I will protect your pensions. Nothing about your pension is going to change when I am governor. - Chris Christie, "An Open Letter to the Teachers of NJ" October, 2009

Saturday, May 7, 2016

School Vouchers Are Not a Cure For Segregation: Part III, New Orleans

Here are links to all five parts of the series:

Part I

Part II

Part III : New Orleans

Part IV: Milwaukee

PartV: Washington DC and Conclusion

* * *

Those who vouch for school vouchers, like Kevin Chavous, badly want to sell the myth that the "system is color blind and largely benefits minority families."

The problem is that we've now had school voucher programs in various places for a good long while, and the results range from weak to downright ugly:
  • None of the independent studies performed of the most lauded and long standing voucher programs extant in the U.S.Milwaukee, Wisconsin; Cleveland, Ohio; and Washington, D.C.found any statistical evidence that children who utilized vouchers performed better than children who did not and remained in public schools.
Even though they tried as hard as they could, researchers in Milwaukee could only find, at best, small effect sizes for voucher schools. Same in Washington, DC: no effect in math, and 0.11 SD in reading, equivalent to moving from the 50th to the 54th percentile.

Weak as these results are, however, at least they aren't as bad as what has been happening in New Orleans:
These are not just mediocre schools; many are church schools that offer different varieties of religious instruction subsidized with public funds. Some teach junk science ("creationism") and apparently discriminate against students based on their sexual orientation and religion.
Last December, the Massachusetts-based National Bureau of Economic Researchissued a report after an extensive examination of the program's results. The conclusions by the report's authors were disturbing, if not surprising. "Attendance at an LSP-eligible private school lowers math scores by 0.4 standard deviations and increases the likelihood of a failing score by 50 percent," the three economists who compiled the report concluded. "Voucher effects for reading, science and social studies are also negative and large."
A February 2016 report by the Education Research Alliance for New Orleans found much the same. And last year, Danielle Dreilinger of NOLA.com | The Times-Picayune reported, "One third of Louisiana's voucher students are enrolled at private schools doing such a poor job of educating them that the schools have been barred from taking new voucher students, according to [state] Education Department data." [emphasis mine]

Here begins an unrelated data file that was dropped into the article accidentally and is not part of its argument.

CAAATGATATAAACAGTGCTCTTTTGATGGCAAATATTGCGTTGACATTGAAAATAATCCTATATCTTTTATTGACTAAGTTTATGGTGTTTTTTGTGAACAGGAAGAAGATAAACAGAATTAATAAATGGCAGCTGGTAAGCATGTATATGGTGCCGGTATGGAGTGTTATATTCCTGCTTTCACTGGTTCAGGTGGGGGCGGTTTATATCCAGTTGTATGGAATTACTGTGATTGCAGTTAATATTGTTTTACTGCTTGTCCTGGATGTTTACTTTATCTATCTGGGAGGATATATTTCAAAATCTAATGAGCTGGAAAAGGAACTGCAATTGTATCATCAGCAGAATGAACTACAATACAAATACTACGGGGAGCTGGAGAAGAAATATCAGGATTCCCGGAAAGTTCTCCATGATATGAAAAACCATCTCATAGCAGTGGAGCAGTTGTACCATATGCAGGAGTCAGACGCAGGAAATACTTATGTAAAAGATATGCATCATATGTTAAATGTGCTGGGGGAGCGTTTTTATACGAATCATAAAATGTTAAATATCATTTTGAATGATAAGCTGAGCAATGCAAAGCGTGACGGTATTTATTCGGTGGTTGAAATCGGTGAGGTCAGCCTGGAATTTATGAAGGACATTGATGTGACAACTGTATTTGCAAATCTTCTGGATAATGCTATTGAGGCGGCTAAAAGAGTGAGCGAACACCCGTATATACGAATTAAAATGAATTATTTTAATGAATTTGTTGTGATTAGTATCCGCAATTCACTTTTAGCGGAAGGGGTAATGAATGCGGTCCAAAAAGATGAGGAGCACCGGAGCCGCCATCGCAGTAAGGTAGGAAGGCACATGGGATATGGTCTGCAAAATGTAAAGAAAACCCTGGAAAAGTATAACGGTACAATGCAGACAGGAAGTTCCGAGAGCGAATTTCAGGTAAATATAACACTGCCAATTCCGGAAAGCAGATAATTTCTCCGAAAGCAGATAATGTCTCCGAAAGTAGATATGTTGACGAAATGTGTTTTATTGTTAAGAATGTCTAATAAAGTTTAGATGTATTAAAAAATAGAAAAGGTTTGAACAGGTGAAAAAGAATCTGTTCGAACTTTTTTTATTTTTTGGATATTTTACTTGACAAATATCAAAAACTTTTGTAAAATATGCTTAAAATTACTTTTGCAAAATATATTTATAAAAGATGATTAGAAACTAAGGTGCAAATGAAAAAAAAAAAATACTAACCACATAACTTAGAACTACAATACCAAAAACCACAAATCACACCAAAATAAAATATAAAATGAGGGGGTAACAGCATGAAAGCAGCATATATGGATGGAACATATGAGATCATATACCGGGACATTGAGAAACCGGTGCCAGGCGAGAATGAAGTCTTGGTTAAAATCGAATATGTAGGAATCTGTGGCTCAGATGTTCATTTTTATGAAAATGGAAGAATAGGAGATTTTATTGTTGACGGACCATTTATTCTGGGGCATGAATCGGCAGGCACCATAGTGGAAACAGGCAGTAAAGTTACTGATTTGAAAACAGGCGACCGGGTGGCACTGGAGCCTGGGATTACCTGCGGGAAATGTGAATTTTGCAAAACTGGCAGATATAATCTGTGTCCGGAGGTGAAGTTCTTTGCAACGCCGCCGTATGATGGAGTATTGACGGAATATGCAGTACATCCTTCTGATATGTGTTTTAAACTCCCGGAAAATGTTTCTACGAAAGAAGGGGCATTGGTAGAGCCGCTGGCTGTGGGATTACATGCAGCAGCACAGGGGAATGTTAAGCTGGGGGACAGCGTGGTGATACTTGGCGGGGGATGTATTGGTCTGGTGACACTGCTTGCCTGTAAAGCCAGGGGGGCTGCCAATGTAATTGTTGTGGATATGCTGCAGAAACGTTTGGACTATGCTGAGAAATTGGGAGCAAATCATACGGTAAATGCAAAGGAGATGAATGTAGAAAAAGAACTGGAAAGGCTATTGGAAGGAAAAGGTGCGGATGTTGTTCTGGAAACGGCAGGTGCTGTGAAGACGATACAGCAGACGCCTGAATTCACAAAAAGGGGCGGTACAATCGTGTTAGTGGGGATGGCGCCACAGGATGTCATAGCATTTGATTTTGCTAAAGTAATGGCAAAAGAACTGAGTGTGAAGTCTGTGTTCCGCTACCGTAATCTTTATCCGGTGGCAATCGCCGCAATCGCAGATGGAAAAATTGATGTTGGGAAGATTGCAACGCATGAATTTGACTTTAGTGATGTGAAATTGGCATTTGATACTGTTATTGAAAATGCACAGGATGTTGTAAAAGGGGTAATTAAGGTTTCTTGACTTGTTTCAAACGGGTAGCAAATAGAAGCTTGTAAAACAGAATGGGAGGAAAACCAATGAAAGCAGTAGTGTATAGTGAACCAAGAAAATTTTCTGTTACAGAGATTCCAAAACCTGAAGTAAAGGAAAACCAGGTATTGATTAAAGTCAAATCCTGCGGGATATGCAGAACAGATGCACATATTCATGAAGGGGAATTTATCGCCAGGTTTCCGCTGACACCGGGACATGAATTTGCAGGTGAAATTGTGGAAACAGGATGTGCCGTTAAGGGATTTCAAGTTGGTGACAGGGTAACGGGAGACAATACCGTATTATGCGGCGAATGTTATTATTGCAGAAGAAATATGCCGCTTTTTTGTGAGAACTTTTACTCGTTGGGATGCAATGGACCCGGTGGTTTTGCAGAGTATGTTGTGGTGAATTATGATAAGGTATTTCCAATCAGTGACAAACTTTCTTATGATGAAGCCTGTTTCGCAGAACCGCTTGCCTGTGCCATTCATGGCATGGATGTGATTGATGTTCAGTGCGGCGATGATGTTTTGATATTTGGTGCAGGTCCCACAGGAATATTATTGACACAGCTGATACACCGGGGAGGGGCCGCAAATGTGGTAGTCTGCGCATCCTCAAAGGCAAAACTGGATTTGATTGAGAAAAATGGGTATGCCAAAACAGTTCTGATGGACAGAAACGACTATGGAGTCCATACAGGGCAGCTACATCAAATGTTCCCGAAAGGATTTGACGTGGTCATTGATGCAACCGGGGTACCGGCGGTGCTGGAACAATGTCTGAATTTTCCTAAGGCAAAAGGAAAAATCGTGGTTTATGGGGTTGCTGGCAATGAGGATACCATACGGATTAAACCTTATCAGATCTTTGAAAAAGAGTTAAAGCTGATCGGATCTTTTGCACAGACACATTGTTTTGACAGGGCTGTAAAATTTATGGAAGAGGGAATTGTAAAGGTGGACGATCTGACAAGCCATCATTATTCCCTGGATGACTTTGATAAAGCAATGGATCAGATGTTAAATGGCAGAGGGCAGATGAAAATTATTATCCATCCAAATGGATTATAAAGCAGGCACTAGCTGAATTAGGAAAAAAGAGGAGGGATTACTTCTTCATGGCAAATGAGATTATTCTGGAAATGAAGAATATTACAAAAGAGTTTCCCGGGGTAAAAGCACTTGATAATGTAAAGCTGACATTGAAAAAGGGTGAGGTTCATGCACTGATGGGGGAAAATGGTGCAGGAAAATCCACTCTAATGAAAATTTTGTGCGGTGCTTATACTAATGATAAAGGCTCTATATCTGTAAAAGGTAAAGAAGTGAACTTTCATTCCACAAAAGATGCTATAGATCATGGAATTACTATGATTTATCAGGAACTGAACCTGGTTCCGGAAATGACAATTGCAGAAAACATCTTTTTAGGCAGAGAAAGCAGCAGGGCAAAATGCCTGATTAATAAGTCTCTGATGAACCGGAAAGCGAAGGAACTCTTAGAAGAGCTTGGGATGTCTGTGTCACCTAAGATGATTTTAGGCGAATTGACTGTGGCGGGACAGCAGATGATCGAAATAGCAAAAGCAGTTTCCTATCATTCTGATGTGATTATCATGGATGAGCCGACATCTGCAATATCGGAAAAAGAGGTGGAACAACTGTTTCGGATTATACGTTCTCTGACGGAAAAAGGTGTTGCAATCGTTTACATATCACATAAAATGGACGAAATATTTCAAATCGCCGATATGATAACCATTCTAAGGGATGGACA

Given this awful track record, it's no wonder supporters of vouchers have been looking for something -- anything -- positive they can say about Louisiana's voucher program. And so this report, from the same folks at the Education Research Alliance, has been held up as evidence that the voucher schools, even if they are educationally lousy, at least have the benefit of helping desegregation.

Unfortunately, when you dig into the report, you find it's got some serious limitations. Transfers out of public schools that "reduce segregation" are defined as: "...when a student of a given race leaves a school that is disproportionally composed of students of his same race relative to the greater CBSA. Conversely, outcomes that increase racial segregation occur when a student leaves a school in which the proportion of his race is less than the proportion of individuals of that race in the greater CBSA.

See the limitation? A student need only transfer to a school that has a slightly different racial profile for that transfer to be credited with "reducing segregation." In addition, the overall transfers into private schools are increasing, not decreasing, segregation (p. 23).

Again, this is the overall state of Orleans Parish private schools:

The vast majority of Orleans Parish private schools enroll student populations that are less than 20 percent, even though the parish's overall child population is 71.7 percent black.

Note also that there is a substantial number of private school students who attend highly segregated -- greater than 90 percent black -- schools. Yet very few Orleans Parish private school students attend schools that match the overall racial profile of the area.

Let's look at this from the perspective of the proportion of white students in the private schools:

Again: there are very few private schools in Orleans Parish that match the overall racial profile of the area. Most of NOLA's private schools have populations where white students constitute the vast majority of students.

I don't see how anyone could describe this as "color blind."

Now, one problem with using New Orleans as an example of the relationship between vouchers and school segregation is that school vouchers are limited and still relatively new: they've only been in NOLA since 2008, and only expanded across the state in 2012. Given the vast turmoil post-Katrina Louisiana has seen, we'd probably be better off looking at the effects of vouchers on segregation in other regions.

So let's head to Milwaukee next.

Color blind?

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